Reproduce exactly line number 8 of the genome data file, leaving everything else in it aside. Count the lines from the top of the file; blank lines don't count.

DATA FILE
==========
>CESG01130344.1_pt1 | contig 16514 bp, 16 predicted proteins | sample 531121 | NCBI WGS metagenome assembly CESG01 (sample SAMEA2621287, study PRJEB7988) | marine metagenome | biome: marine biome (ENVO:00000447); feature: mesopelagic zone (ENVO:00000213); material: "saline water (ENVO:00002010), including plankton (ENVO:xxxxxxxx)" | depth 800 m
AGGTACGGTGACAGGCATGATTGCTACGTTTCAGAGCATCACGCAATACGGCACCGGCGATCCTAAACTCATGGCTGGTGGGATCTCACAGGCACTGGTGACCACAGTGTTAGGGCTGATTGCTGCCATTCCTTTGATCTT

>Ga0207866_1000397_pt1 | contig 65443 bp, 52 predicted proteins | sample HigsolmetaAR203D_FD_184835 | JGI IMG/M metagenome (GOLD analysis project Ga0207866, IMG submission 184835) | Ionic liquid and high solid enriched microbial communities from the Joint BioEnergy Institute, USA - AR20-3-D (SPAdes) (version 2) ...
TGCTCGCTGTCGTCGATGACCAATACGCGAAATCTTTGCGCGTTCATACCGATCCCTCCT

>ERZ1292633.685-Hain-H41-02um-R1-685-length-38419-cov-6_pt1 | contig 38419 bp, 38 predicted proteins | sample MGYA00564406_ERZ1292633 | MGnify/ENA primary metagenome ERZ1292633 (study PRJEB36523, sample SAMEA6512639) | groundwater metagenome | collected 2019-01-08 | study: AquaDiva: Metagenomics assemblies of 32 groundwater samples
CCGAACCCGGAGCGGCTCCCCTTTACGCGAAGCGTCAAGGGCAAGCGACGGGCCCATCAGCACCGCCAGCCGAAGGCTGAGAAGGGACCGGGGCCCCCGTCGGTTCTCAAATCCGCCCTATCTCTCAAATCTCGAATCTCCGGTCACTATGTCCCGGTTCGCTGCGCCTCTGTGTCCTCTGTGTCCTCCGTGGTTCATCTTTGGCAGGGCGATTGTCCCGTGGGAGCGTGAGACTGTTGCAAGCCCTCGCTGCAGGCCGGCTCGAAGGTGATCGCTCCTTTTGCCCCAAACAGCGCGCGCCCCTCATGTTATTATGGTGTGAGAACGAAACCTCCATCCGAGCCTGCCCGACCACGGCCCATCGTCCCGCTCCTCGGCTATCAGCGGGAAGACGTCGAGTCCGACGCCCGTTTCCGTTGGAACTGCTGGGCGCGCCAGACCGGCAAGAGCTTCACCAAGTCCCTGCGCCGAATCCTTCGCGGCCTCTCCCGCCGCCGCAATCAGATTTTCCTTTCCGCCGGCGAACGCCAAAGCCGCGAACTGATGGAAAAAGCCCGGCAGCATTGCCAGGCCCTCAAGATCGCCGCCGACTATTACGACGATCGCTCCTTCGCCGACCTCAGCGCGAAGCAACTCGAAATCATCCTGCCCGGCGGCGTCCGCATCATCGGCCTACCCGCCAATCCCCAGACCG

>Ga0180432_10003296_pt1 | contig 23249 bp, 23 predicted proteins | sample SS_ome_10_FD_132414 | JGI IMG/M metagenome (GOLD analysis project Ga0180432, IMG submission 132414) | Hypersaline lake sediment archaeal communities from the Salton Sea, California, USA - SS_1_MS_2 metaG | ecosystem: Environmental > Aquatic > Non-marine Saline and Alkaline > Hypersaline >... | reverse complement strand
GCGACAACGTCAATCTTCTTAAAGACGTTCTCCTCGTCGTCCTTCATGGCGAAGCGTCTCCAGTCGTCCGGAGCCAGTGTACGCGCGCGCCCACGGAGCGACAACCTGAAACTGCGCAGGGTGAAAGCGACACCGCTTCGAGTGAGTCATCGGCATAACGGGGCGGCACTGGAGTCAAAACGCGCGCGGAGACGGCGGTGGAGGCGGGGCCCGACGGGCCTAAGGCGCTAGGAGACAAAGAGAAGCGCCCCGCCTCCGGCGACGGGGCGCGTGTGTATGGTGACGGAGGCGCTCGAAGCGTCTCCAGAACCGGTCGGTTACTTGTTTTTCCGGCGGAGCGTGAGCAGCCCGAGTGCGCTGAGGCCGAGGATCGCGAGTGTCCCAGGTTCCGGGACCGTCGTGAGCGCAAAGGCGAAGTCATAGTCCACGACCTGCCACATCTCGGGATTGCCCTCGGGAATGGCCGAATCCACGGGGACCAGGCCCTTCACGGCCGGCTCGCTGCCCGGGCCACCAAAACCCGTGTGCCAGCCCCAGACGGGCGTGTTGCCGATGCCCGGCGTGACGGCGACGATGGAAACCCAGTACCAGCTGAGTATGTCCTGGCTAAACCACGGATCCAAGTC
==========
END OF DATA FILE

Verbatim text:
GCGACAACGTCAATCTTCTTAAAGACGTTCTCCTCGTCGTCCTTCATGGCGAAGCGTCTCCAGTCGTCCGGAGCCAGTGTACGCGCGCGCCCACGGAGCGACAACCTGAAACTGCGCAGGGTGAAAGCGACACCGCTTCGAGTGAGTCATCGGCATAACGGGGCGGCACTGGAGTCAAAACGCGCGCGGAGACGGCGGTGGAGGCGGGGCCCGACGGGCCTAAGGCGCTAGGAGACAAAGAGAAGCGCCCCGCCTCCGGCGACGGGGCGCGTGTGTATGGTGACGGAGGCGCTCGAAGCGTCTCCAGAACCGGTCGGTTACTTGTTTTTCCGGCGGAGCGTGAGCAGCCCGAGTGCGCTGAGGCCGAGGATCGCGAGTGTCCCAGGTTCCGGGACCGTCGTGAGCGCAAAGGCGAAGTCATAGTCCACGACCTGCCACATCTCGGGATTGCCCTCGGGAATGGCCGAATCCACGGGGACCAGGCCCTTCACGGCCGGCTCGCTGCCCGGGCCACCAAAACCCGTGTGCCAGCCCCAGACGGGCGTGTTGCCGATGCCCGGCGTGACGGCGACGATGGAAACCCAGTACCAGCTGAGTATGTCCTGGCTAAACCACGGATCCAAGTC